Dreaming about pasta

Sometimes you really want something and because you want it so much it makes its way in to your dreams via your subconscious. Well that’s what pasta has been doing to me. I dream about eating a big bowl of it, and then realising my husband is sat opposite me at the table looking hungrily at my dinner and pushing some steamed veg around his plate. Obviously this would never happen (he’d more likely have half a cow on his plate) but still, it made me feel guilty enough that I really needed to get my head around the whole GF pasta thing.

So most of the GF pasta you can buy in the shops is made from maize and corn. So it’s sort of springy and very bright coloured and well it’s OK but if you are not wild about the maize taste then you will hate it. I tried some dried and also the fresh chilled stuff with a very basic light sauce and it was fine but not the “you really couldn’t tell” feeling I was after. So decision made I had to make my own. There are lots of recipes out there and they are basically all using the same rough mix of different flours, which in actual fact is pretty similar to the bog standard Doves GF plain flour. So I thought I would give the bog standard a go and take it from there. One thing I did pick up on from all my reading was that GF pasta needs to use more eggs, so like an enriched pasta dough, and it also needs to be sticky before you start to roll it out. It’s easier to dust the dough with more flour to get to the right consistency than to try and make it wetter. So with my trusty KitchenAid at my side, off we go!

Basic GF pasta dough recipe
Ingredients
420g gluten-free plain flour (Doves Farm), plus more by the tablespoon
1½ tsp xanthan gum
2 large eggs plus 2 large egg yolks (beaten), at room temperature
2 tablespoons extra-virgin olive oil
200ml water, at room temperature, plus more if necessary.

Method
In the mixer bowl, place the flour and xanthan gum, and whizz to combine. Lift up the beater attachment and create a well in the center of the flour, then add the eggs and oil. Start the mixer off again on a low setting to combine. Gradually add in the wager, and mix until the dough begins to come together. The dough should be wet and sticky. If it isn’t, add more water by the tablespoon, and mix. It is key that you start off with a sticky dough.

Remove the mixer bowl and gather the dough together with your hand and add a tablespoon of flour on top of the wet dough. Knead the flour into the dough until you can handle a ball of dough without getting too sticky.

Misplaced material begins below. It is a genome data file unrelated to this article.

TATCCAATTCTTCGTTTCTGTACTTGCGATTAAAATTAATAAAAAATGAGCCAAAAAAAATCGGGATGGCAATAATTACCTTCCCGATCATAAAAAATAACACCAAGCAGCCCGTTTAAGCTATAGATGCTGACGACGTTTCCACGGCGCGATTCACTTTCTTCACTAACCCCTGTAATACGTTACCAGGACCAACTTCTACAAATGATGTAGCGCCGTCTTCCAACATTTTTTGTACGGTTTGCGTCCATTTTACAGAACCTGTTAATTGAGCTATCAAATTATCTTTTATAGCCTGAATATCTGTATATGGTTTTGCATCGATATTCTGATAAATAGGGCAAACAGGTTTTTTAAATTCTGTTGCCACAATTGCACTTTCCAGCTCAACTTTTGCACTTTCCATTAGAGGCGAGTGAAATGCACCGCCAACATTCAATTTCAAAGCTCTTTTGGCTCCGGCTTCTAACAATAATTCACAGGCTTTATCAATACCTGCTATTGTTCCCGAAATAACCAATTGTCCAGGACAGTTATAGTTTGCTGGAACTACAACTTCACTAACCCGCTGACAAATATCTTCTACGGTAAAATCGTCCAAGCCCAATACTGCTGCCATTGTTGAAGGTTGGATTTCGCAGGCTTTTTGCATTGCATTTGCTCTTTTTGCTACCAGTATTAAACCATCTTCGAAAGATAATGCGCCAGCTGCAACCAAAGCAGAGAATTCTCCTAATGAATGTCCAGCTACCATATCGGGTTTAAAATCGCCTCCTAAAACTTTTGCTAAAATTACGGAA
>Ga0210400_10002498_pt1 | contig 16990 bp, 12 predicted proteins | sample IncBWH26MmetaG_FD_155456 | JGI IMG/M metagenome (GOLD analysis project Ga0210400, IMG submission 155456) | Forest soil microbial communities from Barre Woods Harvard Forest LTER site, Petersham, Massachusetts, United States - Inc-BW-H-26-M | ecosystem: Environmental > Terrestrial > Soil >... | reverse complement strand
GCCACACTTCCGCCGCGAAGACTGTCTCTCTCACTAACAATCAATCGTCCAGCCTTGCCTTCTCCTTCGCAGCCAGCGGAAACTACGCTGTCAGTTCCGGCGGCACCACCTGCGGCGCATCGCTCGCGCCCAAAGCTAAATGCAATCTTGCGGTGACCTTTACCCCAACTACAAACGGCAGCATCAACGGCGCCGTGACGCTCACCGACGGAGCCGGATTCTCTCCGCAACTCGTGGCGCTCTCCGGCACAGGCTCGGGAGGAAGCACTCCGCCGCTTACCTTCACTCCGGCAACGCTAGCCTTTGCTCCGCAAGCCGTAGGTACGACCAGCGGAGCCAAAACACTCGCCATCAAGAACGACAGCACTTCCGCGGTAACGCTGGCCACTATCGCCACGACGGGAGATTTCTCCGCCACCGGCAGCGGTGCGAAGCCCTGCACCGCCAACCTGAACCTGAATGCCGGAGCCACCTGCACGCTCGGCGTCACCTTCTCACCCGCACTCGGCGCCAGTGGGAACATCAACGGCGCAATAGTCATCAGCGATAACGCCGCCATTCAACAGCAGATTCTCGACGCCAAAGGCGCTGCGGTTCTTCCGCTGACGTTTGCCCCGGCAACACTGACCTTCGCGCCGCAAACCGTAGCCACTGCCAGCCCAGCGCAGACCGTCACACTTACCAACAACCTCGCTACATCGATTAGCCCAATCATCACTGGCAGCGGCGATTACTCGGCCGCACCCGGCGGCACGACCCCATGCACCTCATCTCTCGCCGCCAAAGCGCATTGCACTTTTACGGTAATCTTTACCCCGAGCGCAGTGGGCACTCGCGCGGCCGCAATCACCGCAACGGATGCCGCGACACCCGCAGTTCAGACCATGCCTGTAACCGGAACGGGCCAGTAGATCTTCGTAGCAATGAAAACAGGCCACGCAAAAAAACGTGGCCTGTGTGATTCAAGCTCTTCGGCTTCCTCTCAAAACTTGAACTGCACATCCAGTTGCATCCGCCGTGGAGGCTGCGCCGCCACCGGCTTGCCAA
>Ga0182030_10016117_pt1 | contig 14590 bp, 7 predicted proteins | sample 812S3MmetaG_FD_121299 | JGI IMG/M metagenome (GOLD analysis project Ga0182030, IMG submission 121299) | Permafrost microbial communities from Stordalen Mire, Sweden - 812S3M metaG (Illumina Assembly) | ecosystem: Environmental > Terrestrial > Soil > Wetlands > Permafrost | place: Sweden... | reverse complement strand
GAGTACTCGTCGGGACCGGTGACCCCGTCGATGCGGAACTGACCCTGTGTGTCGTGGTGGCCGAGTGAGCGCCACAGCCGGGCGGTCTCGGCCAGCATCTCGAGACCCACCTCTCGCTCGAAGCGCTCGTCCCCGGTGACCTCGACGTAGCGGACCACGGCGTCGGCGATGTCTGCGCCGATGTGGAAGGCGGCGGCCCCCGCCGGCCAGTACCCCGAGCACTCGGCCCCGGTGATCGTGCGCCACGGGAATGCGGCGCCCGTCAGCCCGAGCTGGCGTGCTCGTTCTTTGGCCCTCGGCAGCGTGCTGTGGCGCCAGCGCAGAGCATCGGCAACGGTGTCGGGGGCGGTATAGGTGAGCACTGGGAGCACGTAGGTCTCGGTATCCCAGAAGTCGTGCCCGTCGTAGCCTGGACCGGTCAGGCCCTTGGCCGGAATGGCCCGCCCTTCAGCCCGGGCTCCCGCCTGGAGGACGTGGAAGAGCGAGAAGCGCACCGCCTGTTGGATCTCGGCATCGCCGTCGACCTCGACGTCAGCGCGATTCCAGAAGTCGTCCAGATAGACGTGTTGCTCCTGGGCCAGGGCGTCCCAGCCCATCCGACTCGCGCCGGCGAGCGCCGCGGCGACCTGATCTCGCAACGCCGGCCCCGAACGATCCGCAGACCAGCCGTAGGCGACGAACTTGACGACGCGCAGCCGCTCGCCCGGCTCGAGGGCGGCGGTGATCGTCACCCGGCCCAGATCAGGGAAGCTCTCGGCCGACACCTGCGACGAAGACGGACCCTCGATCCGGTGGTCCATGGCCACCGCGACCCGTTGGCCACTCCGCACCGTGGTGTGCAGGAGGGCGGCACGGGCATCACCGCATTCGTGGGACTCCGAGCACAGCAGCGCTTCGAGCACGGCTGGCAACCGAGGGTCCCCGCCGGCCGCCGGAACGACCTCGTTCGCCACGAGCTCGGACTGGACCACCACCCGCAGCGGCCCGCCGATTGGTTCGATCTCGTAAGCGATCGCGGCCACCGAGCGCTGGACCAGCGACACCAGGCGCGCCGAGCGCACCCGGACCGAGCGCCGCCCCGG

Cut off about 150g of dough (about the size of a clementine?). Dust the dough with flour, and roll it into an approximation of a rectangle but a bit thinner on the edges. Dust both sides with flour.

Now it’s time to use your pasta machine. With the dial on the pasta machine to “0,” or the lowest setting (on KitchenAid it’s “1”), pass the dough through the machine. When the dough comes out of the machine, dust it again lightly with flour and keep passing through the machine until you get a nice silky dough. If it is too sticky, it will probably fray on the edges. If it does look ragged on the edges just fold it in half short end to short end, dust lightly with flour, and keep running through. This is the only tricky bit as until you do it you won’t know that roll which is the right one when the dough is just the right stickiness, trial and error!

When the dough is ready then you can start to roll it thinner. I only went down to size 3 as this was my first attempt. The one thing I did notice that was different was the dough needs more support going through the machine than a normal flour dough. So that means that the long lengths of pasta I was making previously don’t hold together that well. Maybe a different blend of flours will make easier.

From my lengths of rolled dough I made lasagne sheets (very strange sizes!) and also some lengths of tagliatelle which I rolled into little nests and dried over night on a baking rack covered with a tea towel. These are now stored in an airtight jar so will try them in a few days and see how they hold up!

With my lasagne sheets I made up a beef lasagne and hand on my heart you could not tell the difference EXCEPT that after a whopping big slice of it I didn’t feel like I was going to slip in to a pasta coma! It was light and delicious! For ragu and cheese sauce recipes please see weekly menu 46: http://wp.me/p2HV1O-fN

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